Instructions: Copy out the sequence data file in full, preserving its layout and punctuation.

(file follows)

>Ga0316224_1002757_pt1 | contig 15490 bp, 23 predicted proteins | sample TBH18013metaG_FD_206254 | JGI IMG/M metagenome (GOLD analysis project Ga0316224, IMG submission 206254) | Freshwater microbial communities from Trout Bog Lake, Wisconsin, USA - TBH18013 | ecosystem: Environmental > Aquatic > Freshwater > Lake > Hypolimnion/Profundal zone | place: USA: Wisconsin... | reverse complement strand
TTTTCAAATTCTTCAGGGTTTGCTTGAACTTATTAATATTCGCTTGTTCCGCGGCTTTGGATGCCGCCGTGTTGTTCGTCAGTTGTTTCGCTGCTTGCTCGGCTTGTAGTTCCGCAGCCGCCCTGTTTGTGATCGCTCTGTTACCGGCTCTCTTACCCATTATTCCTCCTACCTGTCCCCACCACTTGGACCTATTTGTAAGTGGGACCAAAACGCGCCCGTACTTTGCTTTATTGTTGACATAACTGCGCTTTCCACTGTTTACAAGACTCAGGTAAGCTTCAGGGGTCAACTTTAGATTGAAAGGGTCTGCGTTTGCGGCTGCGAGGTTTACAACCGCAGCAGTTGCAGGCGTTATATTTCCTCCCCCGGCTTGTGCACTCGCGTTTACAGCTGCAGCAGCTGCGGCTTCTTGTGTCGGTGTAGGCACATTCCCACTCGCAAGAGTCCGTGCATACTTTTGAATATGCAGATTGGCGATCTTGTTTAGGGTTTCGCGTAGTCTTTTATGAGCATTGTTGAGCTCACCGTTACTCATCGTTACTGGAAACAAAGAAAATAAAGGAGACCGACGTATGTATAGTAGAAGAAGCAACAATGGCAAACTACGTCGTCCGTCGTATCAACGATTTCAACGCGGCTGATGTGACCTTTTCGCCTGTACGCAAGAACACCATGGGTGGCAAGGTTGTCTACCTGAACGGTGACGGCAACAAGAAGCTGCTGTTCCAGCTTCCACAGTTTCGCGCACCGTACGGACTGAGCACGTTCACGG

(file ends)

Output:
>Ga0316224_1002757_pt1 | contig 15490 bp, 23 predicted proteins | sample TBH18013metaG_FD_206254 | JGI IMG/M metagenome (GOLD analysis project Ga0316224, IMG submission 206254) | Freshwater microbial communities from Trout Bog Lake, Wisconsin, USA - TBH18013 | ecosystem: Environmental > Aquatic > Freshwater > Lake > Hypolimnion/Profundal zone | place: USA: Wisconsin... | reverse complement strand
TTTTCAAATTCTTCAGGGTTTGCTTGAACTTATTAATATTCGCTTGTTCCGCGGCTTTGGATGCCGCCGTGTTGTTCGTCAGTTGTTTCGCTGCTTGCTCGGCTTGTAGTTCCGCAGCCGCCCTGTTTGTGATCGCTCTGTTACCGGCTCTCTTACCCATTATTCCTCCTACCTGTCCCCACCACTTGGACCTATTTGTAAGTGGGACCAAAACGCGCCCGTACTTTGCTTTATTGTTGACATAACTGCGCTTTCCACTGTTTACAAGACTCAGGTAAGCTTCAGGGGTCAACTTTAGATTGAAAGGGTCTGCGTTTGCGGCTGCGAGGTTTACAACCGCAGCAGTTGCAGGCGTTATATTTCCTCCCCCGGCTTGTGCACTCGCGTTTACAGCTGCAGCAGCTGCGGCTTCTTGTGTCGGTGTAGGCACATTCCCACTCGCAAGAGTCCGTGCATACTTTTGAATATGCAGATTGGCGATCTTGTTTAGGGTTTCGCGTAGTCTTTTATGAGCATTGTTGAGCTCACCGTTACTCATCGTTACTGGAAACAAAGAAAATAAAGGAGACCGACGTATGTATAGTAGAAGAAGCAACAATGGCAAACTACGTCGTCCGTCGTATCAACGATTTCAACGCGGCTGATGTGACCTTTTCGCCTGTACGCAAGAACACCATGGGTGGCAAGGTTGTCTACCTGAACGGTGACGGCAACAAGAAGCTGCTGTTCCAGCTTCCACAGTTTCGCGCACCGTACGGACTGAGCACGTTCACGG